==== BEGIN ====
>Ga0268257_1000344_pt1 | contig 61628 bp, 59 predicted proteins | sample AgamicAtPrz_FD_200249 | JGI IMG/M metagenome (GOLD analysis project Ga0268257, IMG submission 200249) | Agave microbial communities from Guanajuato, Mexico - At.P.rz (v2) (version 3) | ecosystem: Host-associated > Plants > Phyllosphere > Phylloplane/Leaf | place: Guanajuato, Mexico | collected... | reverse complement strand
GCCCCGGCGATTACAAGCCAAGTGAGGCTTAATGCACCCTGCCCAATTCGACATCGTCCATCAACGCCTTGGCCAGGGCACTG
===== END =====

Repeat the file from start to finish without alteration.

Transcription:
>Ga0268257_1000344_pt1 | contig 61628 bp, 59 predicted proteins | sample AgamicAtPrz_FD_200249 | JGI IMG/M metagenome (GOLD analysis project Ga0268257, IMG submission 200249) | Agave microbial communities from Guanajuato, Mexico - At.P.rz (v2) (version 3) | ecosystem: Host-associated > Plants > Phyllosphere > Phylloplane/Leaf | place: Guanajuato, Mexico | collected... | reverse complement strand
GCCCCGGCGATTACAAGCCAAGTGAGGCTTAATGCACCCTGCCCAATTCGACATCGTCCATCAACGCCTTGGCCAGGGCACTG